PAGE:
Proteolytic activity of gut bacteria isolated from the velvet bean caterpillar Anticarsia gemmatalis
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The development of proteinase inhibitors as potential insect control agents has been constrained by insect adaptation to these compounds. The velvet bean caterpillar (Anticarsia gemmatalis) is a key soybean pest species that is well-adapted to proteinase inhibitors, particularly serine-proteinase inhibitors, which are abundant in the caterpillar host. The expression of diverse proteolytic enzymes by gut symbionts may allow the velvet bean caterpillar to circumvent proteinase inhibitors produced by the host plant. In this study, we characterized the proteolytic activity of the four nonpathogenic species of gut bacteria isolated from the velvet bean caterpillar—Bacillus cereus, Enterococcus gallinarum, Enterococcus mundtii and Staphylococcus xylosus. Two proteinase substrates, N-α-benzoyl-l-Arg-p-nitroanilide (l-BApNA) and N-α-p-tosyl-l-Arg methyl ester (l-TAME) and five proteinase inhibitors [aprotinin, E-64, ethylenediamine tetraacetic acid (EDTA), pepstatin and N-α-tosyl-l-lysine chloromethyl ketone (TLCK)] as well as CaCl2, pH and temperature profiles were used to characterize the expressed proteolytic activity of these bacterial strains in vitro. Kinetic parameters for proteolytic activity were also estimated. The results of these experiments indicated that serine- and cysteine-proteinase activities were expressed by all four gut bacteria symbionts of the velvet bean caterpillar. The cysteine- and serine-proteinase activities of these gut symbionts were distinct and different from that of gut proteinases of the caterpillar itself. This finding provides support for the potential involvement of gut symbionts in the mitigation of the negative effects of serine-proteinase inhibitors in the velvet bean caterpillar.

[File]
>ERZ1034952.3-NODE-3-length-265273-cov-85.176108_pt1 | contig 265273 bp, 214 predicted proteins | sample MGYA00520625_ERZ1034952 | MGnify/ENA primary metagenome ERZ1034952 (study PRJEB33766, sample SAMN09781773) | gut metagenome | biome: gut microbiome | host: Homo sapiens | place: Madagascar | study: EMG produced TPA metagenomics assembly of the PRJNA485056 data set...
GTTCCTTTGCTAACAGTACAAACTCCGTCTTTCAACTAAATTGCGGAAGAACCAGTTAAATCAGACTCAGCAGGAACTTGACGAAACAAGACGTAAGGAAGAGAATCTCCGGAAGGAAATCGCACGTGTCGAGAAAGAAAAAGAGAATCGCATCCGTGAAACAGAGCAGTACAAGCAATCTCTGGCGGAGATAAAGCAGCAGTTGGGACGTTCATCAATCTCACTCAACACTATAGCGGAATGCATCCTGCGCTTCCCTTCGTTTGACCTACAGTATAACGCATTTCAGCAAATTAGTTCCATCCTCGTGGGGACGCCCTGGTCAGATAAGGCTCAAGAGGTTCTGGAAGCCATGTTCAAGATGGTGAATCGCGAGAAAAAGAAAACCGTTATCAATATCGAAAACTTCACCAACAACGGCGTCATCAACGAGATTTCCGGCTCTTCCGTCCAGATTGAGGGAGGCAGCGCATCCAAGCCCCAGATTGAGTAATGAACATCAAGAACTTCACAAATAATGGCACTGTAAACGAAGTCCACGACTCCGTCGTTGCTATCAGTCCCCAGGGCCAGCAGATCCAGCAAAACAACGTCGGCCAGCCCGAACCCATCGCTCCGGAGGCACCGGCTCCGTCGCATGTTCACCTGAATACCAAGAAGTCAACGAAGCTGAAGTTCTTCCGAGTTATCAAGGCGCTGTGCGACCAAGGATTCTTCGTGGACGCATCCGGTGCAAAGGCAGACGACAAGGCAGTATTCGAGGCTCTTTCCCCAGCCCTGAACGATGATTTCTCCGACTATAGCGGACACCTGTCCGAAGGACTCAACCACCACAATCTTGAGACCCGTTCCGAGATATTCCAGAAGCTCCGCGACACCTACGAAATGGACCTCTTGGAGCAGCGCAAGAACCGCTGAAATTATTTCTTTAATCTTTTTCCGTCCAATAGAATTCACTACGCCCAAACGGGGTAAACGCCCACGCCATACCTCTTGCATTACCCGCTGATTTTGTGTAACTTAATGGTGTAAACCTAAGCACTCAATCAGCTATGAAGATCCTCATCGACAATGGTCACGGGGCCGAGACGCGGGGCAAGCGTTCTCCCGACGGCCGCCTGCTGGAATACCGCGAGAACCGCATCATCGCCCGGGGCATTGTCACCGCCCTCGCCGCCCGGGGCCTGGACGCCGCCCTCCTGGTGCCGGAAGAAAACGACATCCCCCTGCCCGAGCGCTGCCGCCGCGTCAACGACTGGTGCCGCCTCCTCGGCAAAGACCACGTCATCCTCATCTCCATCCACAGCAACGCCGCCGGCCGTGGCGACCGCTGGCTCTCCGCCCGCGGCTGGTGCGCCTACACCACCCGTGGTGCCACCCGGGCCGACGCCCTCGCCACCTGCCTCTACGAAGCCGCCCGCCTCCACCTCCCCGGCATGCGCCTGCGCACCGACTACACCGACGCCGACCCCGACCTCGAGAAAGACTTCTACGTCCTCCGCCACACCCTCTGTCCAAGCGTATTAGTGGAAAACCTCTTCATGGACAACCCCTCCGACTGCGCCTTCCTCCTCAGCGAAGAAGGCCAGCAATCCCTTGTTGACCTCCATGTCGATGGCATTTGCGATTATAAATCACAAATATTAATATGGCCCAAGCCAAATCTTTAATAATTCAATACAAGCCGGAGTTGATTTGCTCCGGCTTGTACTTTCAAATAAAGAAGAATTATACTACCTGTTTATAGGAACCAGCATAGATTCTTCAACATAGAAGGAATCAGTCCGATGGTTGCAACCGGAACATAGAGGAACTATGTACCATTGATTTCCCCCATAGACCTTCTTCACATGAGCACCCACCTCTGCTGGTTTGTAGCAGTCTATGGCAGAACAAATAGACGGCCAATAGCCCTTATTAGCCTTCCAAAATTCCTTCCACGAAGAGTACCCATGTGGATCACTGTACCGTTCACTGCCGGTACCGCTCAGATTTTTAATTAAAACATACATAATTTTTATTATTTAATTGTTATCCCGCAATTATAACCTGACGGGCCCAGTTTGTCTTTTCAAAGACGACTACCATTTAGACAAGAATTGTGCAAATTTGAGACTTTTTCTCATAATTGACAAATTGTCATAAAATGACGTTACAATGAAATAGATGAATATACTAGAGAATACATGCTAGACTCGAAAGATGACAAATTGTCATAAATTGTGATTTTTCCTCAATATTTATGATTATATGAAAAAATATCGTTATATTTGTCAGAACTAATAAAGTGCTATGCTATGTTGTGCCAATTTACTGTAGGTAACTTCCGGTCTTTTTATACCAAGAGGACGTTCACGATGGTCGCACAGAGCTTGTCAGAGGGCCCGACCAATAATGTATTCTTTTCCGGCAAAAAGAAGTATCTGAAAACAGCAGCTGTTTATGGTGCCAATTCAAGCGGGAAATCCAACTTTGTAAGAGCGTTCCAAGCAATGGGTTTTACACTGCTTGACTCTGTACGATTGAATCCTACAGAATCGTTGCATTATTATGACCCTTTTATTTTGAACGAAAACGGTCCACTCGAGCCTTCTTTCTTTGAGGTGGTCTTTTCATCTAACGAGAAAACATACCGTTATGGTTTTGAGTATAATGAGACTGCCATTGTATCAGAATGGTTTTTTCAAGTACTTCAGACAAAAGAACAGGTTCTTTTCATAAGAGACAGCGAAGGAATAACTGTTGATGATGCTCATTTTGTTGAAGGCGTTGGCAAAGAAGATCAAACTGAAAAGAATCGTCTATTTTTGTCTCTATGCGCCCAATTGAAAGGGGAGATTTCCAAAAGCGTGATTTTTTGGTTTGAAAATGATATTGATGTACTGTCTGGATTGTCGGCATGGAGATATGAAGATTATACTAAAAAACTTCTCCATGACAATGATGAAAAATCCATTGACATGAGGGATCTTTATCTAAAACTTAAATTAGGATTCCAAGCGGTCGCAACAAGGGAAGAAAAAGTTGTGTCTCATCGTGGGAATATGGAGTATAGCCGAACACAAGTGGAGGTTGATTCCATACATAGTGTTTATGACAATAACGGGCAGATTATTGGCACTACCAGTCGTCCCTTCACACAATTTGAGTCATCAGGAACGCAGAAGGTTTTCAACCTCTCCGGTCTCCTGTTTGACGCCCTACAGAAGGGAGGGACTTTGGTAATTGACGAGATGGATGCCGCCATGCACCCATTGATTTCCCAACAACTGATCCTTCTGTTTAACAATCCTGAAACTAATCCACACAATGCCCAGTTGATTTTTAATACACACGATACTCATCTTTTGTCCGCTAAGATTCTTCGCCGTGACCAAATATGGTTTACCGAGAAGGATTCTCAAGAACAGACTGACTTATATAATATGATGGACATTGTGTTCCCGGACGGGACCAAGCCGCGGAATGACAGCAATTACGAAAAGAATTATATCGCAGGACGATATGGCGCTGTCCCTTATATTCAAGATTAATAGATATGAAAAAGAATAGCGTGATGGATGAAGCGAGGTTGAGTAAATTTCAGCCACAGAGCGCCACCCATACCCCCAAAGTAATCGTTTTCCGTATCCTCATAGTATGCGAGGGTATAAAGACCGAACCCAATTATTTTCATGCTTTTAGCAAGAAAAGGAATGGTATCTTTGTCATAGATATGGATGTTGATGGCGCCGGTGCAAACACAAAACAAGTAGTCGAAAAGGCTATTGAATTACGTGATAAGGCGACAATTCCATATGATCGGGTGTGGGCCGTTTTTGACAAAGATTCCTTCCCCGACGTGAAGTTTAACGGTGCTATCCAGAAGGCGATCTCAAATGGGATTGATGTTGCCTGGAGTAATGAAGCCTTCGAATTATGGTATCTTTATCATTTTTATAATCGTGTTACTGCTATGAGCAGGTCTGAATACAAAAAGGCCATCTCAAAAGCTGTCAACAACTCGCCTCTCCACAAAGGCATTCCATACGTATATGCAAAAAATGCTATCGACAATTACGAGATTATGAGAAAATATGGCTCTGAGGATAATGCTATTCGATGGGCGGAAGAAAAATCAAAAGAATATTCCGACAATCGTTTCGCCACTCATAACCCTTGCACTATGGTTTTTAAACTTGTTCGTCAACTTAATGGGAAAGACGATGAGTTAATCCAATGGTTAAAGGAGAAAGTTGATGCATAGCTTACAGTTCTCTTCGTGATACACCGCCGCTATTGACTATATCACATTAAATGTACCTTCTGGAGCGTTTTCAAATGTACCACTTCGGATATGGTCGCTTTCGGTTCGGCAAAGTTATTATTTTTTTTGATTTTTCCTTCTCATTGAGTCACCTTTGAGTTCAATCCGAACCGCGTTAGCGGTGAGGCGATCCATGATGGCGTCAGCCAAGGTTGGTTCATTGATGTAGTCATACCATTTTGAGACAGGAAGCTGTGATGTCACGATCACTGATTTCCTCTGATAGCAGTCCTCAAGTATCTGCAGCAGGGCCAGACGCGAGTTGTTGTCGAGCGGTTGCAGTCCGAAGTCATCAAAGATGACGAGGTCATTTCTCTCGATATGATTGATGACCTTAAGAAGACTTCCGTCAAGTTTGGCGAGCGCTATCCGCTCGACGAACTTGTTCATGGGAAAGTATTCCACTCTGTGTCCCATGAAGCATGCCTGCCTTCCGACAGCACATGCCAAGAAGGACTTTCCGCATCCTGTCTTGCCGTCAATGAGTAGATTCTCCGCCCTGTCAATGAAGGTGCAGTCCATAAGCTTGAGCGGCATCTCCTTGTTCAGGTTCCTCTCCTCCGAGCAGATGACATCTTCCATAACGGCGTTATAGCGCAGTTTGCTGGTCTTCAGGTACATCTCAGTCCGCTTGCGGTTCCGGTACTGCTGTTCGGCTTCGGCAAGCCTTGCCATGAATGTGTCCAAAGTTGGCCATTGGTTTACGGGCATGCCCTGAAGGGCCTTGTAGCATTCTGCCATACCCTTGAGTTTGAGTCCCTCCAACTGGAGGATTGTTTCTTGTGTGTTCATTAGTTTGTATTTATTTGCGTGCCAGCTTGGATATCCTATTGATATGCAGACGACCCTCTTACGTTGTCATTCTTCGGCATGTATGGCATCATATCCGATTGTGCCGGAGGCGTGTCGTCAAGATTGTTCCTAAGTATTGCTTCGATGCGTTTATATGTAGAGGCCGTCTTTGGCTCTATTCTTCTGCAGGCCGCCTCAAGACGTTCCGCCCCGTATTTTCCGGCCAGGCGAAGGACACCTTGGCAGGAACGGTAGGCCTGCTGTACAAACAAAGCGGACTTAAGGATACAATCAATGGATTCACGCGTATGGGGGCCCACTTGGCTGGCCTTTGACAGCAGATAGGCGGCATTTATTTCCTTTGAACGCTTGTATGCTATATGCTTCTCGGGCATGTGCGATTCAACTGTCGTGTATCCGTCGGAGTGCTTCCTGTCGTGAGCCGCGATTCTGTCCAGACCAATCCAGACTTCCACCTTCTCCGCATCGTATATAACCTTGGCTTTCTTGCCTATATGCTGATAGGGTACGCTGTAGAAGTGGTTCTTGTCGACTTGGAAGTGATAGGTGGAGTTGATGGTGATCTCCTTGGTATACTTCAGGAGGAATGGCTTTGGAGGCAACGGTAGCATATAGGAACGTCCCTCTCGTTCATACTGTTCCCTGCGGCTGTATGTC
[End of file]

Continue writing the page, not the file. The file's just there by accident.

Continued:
KeywordsGut microbiota Bacteria symbionts Bacteria–insect non-pathogenic interaction Proteinase
The financial support provided by the Minas Gerais State Foundation for Research Aid (FAPEMIG), the National Council of Scientific and Technological Development (CNPq), the CAPES Foundation and the INCT initiative (FAPEMIG/CNPq/MCT) is greatly appreciated and acknowledged. The provision of the initial insect stock population by EMBRAPA Soja was also greatly appreciated.
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